2007 GSA Denver Annual Meeting (2831 October 2007)
Paper No. 198-15
Presentation Time: 11:30 AM-11:45 AM

FUNCTIONAL MORPHOLOGY OF THE EOCENE COLEOID BELOSEPIA

WICKSTEN, Mary K., Dept. Biology, Texas A&M University, College Station, TX 77843, Wicksten@mail.bio.tamu.edu, YANCEY, Thomas E., Dept. Geology & Geophysics, Texas A&M University, College Station, TX 77843, and GARVIE, Christopher L., Texas Natural Science Center, University of Texas at Austin, Austin, TX 78713

Belosepiids are Eocene coleoids related to sepiids (cuttlefish), with an endoskeleton similar to that of sepiids but developed in distinctive ways. A hallmark of belosepiids is the prong: a curved postero-dorsal elongation of the endoskeleton that is comparable to but an exaggerated version of the spine of sepiids. Dorsal elongation of the prong contrasts with antero-posterior elongation of most coleoid endoskeletons. This novelty was grounds for suggesting an unusual body form or life habits for belosepiids. However, most belosepiid specimens are very incomplete and show only the prong and adjacent areas. Better specimens show the endoskeleton has a large thin proostracum in front of the phragmocone that is comparable to the proostracum of the sepiid cuttlebone, but much exaggerated. The belosepiid proostracum is also similar to phragmoteuthid and some Mesozoic teuthid proostraca. This large proostracum indicates a belosepiid animal of much larger size than previous reconstructions. The smooth surface of the prong contrasts with the irregular rough surface of skeleton enclosing the phragmocone. In cross section, the prong shows annulations and regular growth increments. A few specimens show evidence of repair to breaks to the end of the prong. The prong may have been covered with mantle tissue only part of the time, being exposed at other times. A vertical fissure divides the prong into two lateral halves that are weakly joined, indicating the halves were secreted by separate lobes of mantle tissue in a manner similar to secretion of secondary shell on the outer surface of cypraeid gastropod shells.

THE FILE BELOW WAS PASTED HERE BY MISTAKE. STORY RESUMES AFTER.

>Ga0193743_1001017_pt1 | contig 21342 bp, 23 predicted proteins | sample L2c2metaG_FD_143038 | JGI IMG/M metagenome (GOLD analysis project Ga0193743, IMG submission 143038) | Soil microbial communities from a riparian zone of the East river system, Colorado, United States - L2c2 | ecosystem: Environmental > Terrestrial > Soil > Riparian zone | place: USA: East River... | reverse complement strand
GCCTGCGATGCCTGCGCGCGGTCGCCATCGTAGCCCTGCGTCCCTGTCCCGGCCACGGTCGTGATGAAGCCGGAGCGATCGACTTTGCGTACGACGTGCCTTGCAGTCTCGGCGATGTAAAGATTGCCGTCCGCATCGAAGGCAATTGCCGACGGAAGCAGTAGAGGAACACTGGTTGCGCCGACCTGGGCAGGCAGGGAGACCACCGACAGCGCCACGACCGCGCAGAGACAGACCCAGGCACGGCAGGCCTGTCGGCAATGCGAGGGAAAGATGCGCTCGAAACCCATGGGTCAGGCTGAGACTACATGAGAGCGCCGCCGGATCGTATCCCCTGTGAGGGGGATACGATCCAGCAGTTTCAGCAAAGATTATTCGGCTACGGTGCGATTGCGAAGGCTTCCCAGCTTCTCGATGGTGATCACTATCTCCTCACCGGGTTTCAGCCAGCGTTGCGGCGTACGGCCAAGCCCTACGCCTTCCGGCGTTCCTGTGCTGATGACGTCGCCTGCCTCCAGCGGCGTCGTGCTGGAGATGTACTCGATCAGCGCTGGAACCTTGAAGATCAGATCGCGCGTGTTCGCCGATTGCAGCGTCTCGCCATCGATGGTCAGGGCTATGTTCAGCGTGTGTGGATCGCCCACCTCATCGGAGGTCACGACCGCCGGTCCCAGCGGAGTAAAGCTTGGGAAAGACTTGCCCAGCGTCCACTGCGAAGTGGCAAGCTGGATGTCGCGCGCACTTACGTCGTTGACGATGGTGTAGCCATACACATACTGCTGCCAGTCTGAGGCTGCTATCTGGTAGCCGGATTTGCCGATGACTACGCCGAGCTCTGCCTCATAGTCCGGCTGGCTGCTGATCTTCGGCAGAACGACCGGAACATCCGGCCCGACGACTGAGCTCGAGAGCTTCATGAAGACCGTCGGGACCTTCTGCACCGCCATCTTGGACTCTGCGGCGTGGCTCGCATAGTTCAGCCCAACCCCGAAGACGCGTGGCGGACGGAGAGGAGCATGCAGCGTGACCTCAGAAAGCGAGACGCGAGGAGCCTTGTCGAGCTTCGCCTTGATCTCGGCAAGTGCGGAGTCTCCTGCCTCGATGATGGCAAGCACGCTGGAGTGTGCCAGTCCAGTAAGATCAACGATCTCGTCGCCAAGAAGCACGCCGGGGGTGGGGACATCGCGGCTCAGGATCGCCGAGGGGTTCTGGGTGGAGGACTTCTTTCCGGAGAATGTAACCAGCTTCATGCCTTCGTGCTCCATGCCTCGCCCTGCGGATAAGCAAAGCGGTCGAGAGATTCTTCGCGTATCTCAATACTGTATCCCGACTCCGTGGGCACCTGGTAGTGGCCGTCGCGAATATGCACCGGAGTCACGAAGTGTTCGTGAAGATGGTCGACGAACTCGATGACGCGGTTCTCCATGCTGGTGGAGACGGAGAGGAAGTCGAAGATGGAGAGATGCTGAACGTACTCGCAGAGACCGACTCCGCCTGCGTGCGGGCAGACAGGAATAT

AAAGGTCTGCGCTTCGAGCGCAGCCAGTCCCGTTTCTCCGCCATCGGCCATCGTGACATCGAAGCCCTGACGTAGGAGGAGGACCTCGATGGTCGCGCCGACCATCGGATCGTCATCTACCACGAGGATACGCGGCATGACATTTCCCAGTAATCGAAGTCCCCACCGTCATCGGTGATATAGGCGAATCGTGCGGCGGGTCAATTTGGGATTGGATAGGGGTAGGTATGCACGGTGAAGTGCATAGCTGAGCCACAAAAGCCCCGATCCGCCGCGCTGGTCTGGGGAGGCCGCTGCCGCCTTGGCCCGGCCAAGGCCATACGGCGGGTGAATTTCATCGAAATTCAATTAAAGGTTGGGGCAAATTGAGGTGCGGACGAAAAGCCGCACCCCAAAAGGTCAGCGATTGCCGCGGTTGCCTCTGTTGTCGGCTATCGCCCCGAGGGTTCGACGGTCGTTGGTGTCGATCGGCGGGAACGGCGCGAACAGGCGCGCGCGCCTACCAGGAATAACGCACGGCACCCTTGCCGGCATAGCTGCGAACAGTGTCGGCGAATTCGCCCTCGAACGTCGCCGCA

The belosepiid prong at the posterior end of the animal is a novel feature for coleoids. It is composed of solid carbonate, a high mass feature poorly positioned for use as a ballast mechanism for swimming activity. Belosepiid fossils are generally found in deposits of nearshore sandy or muddy sediment and were probably largely benthic dwellers. The prong may have aided in digging into sediment, a life habit of some modern sepiids. The prong, being largely inert, could not have been sensory in itself but might have had sensory tissue attached to it. Being part of the endoskeleton, the prong was probably not useful for defense. Breakage patterns on some of the belosepiid fossils suggest that they were eaten, perhaps by fish.

2007 GSA Denver Annual Meeting (2831 October 2007)
General Information for this Meeting
Session No. 198
Whole-Organism Paleoecology and the Relationship of Form, Function, and Ecological Interactions I: In Memory of Richard Alexander
Colorado Convention Center: 506
8:00 AM-12:00 PM, Wednesday, 31 October 2007

Geological Society of America Abstracts with Programs, Vol. 39, No. 6, p. 532

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